The European Union’s highest court decided on Wednesday (Oct. 19) to allow websites to store the Internet Protocol (IP) addresses on users in an effort to help prevent cyberattacks. The decision rejects a claim made by a privacy activist in Germany to stop the practice.
According to Reuters, it’s commonplace for website owners to routinely store IP addresses in order to provide tailored features, enable or disable content access or even to blacklist any addresses involved in a distributed denial of service (DDoS) cyberattack.
But Patrick Breyer, a member of Germany’s Pirate Party, was on a mission to put an end to the German government registering and storing his IP address while he visited its web pages. His argument is that citizens should have the right to anonymously browse the internet if they so choose.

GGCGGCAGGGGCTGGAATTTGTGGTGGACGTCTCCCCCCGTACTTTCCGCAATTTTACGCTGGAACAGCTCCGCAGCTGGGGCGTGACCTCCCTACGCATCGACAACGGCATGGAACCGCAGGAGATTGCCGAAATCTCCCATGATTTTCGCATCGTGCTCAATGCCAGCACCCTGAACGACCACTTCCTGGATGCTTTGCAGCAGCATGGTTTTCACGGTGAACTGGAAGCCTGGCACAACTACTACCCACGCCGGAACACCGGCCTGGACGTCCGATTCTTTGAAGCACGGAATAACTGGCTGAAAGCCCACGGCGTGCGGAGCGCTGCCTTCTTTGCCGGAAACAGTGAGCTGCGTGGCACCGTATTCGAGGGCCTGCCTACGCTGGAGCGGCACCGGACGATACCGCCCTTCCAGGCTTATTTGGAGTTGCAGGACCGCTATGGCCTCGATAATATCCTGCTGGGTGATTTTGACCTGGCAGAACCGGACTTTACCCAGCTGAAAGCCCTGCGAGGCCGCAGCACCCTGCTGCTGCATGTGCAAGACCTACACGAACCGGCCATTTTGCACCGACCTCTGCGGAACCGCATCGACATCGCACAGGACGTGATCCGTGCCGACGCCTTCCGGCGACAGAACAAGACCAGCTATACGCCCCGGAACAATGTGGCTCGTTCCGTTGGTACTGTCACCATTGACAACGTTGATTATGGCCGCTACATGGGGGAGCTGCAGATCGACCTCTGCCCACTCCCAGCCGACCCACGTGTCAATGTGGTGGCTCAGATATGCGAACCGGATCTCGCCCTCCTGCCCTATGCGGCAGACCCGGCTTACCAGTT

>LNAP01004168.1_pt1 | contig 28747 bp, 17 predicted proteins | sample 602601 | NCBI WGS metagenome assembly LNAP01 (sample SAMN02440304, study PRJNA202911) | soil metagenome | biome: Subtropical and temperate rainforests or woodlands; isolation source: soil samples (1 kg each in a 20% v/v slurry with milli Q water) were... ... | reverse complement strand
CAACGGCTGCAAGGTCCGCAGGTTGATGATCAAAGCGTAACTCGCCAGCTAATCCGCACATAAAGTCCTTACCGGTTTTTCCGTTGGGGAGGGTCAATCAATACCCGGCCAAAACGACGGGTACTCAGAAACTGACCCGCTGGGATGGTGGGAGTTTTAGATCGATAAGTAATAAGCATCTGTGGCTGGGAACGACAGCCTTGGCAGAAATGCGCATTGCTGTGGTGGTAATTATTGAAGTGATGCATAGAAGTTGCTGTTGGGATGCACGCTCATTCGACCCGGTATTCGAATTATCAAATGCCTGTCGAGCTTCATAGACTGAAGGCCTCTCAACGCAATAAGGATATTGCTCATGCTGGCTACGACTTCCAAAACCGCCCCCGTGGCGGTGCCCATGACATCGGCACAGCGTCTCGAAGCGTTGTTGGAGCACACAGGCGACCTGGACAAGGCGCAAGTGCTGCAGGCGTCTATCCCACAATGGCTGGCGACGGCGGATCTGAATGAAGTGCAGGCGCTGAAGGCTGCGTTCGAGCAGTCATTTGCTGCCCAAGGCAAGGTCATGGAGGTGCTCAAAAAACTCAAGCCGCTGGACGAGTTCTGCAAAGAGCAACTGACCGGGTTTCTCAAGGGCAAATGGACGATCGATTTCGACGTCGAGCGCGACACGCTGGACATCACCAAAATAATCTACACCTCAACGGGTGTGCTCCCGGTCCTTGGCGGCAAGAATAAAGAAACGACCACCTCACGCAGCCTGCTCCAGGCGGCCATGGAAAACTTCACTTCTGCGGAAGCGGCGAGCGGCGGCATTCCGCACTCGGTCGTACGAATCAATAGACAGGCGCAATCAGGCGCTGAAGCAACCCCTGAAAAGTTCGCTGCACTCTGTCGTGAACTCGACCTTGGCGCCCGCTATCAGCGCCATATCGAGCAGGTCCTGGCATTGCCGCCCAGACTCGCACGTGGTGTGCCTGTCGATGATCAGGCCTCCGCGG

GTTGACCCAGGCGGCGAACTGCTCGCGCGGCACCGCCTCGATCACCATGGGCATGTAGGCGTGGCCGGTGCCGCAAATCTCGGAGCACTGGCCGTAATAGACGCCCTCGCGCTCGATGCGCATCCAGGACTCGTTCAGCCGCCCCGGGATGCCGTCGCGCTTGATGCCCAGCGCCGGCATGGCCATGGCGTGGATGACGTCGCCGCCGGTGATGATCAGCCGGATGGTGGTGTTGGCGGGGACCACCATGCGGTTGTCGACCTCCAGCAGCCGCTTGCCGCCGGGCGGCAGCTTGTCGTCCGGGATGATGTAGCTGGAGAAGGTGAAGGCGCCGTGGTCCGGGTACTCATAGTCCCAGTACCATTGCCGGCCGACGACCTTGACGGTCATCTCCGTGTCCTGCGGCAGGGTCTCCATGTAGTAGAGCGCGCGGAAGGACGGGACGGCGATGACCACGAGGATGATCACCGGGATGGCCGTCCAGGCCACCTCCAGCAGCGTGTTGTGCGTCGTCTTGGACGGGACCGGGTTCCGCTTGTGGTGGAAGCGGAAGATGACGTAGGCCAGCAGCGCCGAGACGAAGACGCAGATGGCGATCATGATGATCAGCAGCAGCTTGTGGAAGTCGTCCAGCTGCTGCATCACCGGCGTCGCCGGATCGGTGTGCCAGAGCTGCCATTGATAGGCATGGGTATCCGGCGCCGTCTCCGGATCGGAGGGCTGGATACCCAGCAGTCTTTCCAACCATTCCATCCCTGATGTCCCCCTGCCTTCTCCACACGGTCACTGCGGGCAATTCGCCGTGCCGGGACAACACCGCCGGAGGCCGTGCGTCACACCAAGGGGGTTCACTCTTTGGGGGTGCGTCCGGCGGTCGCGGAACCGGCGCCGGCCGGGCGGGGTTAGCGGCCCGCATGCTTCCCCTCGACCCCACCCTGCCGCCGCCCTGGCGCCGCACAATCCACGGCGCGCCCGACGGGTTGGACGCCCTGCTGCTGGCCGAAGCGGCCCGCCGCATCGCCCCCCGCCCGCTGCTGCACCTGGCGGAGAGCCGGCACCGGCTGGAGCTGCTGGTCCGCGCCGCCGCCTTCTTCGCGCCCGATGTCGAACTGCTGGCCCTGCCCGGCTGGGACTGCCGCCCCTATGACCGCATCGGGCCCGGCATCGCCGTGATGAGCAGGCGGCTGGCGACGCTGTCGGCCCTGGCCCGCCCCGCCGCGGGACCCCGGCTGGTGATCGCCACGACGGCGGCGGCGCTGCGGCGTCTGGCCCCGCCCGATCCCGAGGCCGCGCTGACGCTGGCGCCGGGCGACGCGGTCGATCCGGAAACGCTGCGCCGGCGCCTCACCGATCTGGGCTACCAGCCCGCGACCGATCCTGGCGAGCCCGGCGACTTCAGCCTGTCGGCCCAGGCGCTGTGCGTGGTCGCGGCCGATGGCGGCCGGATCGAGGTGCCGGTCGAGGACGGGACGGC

While a German law prevents websites from holding onto users’ data indefinitely unless that data is being used for billing purposes, the new ruling by the Luxembourg-based Court of Justice of the European Union (ECJ) states that preventing cybercrime is also a legitimate reason for storing this type of data without user consent.
“Internet companies will still follow us around the web, collect information about our private interests and pass this information on,” Breyer told Reuters in response to the ruling. “Now the EU has to close this unacceptable loophole in data privacy laws as quickly as possible.”
Joerg Hladjk, a cybersecurity, privacy and data protection lawyer in Brussels, said the ECJ ruling expanded the “scenarios under which data can be retained without the user’s consent beyond what is allowed under German law.”